I wouldn’t claim to be an expert on the more obscure avenues of the Turkish art scene, beyond a passing observation that Turks seem unusually fond of tortoises. Indeed, recent events have persuaded me to go no further in my studies, after President Recep Tayyip Erdogan was fined 10,000 lira (about 2,500 pounds) for inflicting “psychological damage” on a sculptor by saying that his Monument to Humanity was a bit rubbish.
Apparently it’s not a straightforward case of a highly-strung artist finally losing his rag with critical snark and attempting to restage Whistler v Ruskin in the back end of Anatolia. The piece in question was intended to symbolise friendship between Turkey and Armenia, just the sort of political statement that’s going to wind someone up somehow; indeed, it’s still an offence under Turkish law to claim that the horrors inflicted upon the Armenian people 100 years ago might be described as genocide. (Meanwhile, in some other countries it’s illegal to say that it isn’t genocide, which strikes me as equally daft.) It’s tempting to revel in Erdogan’s current predicament, since he’s a supporter of the not-a-genocide protocol, committed to the notion that what happened in 1915 is a bit of unpleasantness best left to historians, but preferably not for a while yet. And yet, as is so often the case when a law is passed to stop people saying a particular thing, the effect is considerably more far- reaching, as it contributes to a general discouragement against talking, or indeed thinking, about anything of any significance. Which is presumably what those in power ultimately want.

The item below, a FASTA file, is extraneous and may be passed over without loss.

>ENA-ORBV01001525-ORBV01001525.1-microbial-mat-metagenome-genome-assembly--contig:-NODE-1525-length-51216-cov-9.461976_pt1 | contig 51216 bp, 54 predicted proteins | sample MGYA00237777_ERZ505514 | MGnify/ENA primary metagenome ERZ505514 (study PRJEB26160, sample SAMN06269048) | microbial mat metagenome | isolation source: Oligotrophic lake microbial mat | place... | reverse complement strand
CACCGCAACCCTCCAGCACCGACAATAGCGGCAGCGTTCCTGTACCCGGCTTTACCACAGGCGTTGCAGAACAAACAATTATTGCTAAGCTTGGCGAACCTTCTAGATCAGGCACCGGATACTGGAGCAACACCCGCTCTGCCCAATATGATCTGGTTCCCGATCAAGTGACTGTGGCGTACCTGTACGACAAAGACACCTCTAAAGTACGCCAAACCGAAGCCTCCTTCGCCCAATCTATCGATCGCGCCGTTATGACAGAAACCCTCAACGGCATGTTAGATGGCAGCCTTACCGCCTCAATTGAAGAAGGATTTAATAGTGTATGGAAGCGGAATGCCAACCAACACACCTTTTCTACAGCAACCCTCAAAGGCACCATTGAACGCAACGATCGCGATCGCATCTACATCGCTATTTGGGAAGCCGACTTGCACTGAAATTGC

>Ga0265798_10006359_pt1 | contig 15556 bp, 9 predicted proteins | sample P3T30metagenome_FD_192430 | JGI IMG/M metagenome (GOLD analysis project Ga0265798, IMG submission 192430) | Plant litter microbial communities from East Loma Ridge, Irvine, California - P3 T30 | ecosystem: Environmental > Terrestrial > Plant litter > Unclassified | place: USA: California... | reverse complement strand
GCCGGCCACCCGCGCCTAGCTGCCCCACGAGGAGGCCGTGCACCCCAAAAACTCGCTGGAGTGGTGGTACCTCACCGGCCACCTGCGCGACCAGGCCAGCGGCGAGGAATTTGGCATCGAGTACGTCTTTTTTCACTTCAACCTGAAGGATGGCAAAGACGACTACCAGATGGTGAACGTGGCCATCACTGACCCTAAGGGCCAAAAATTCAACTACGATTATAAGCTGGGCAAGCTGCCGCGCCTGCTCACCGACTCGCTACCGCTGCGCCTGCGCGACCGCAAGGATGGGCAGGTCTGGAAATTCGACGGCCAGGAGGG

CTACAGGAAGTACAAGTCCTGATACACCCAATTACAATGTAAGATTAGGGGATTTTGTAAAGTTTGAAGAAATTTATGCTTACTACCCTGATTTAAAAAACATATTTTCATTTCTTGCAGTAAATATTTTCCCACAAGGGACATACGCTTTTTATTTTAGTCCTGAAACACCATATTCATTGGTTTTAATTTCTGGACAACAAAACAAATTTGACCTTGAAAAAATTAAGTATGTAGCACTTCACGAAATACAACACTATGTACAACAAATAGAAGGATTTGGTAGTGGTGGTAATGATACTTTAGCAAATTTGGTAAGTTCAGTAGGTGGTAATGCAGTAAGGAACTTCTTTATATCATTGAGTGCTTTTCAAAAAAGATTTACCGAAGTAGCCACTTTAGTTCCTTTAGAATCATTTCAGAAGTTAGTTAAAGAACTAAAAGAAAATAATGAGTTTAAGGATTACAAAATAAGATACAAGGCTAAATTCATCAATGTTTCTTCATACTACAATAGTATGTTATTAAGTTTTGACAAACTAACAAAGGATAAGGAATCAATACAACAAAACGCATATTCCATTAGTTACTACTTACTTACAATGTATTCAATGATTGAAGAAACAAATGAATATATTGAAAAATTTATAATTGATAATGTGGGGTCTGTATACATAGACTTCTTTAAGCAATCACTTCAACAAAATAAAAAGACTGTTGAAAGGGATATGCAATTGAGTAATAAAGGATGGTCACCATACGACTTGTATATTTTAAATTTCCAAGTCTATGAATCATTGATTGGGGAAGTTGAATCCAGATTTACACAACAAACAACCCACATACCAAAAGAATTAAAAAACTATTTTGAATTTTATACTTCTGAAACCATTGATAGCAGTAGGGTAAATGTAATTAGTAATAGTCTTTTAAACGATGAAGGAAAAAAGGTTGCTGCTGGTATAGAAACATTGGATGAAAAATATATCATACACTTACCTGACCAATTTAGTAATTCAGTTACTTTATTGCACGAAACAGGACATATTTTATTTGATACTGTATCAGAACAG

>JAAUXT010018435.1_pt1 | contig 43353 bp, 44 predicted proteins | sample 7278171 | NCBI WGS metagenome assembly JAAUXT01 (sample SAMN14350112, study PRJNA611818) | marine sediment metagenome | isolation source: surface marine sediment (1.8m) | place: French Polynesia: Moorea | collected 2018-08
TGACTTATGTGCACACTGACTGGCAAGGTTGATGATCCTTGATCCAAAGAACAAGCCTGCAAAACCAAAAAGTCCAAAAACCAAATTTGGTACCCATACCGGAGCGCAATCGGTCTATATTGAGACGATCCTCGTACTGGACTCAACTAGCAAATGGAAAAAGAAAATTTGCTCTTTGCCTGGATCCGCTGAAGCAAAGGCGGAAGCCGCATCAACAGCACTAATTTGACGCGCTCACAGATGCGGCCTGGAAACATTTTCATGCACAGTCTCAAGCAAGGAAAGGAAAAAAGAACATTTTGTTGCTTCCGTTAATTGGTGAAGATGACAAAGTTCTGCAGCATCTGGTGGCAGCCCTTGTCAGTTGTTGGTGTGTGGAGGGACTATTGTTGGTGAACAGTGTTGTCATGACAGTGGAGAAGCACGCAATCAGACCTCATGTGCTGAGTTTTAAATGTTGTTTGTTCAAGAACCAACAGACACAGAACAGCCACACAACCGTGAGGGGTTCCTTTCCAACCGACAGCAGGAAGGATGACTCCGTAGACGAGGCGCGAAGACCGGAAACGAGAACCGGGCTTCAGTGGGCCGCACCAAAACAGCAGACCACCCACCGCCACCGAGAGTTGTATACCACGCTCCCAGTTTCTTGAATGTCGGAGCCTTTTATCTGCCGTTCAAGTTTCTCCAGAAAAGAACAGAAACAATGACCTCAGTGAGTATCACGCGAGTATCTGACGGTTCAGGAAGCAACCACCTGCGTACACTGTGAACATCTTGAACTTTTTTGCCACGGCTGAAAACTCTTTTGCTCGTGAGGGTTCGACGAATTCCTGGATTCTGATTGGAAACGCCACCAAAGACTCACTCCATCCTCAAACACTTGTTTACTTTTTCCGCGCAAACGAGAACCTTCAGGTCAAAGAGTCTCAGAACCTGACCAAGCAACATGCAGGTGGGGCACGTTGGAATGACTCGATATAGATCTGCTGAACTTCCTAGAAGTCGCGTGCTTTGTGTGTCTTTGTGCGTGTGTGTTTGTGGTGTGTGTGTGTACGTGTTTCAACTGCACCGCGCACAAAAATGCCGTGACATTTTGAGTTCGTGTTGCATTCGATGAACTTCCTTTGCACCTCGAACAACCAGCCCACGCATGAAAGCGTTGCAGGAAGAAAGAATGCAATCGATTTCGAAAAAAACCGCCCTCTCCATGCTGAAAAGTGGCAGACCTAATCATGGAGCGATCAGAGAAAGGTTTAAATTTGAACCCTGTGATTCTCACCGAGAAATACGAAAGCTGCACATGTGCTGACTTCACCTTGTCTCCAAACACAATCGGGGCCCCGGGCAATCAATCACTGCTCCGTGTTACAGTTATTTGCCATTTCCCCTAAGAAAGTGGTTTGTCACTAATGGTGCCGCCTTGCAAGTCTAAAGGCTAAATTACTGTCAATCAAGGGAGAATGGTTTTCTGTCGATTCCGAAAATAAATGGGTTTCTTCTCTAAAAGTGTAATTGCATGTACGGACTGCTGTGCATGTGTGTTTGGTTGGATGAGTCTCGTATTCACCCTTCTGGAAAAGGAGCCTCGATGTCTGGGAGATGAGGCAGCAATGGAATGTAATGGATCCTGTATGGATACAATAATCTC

But if it’s any comfort to the beleaguered Prez, he was entirely right. The sculpture, which has since been removed, was bloody horrible, resembling at best a bad waxwork rendition of the robot mummies from Pyramids of Mars. I wouldn’t presume to comment on his political credentials but I’d give him a job as an art critic.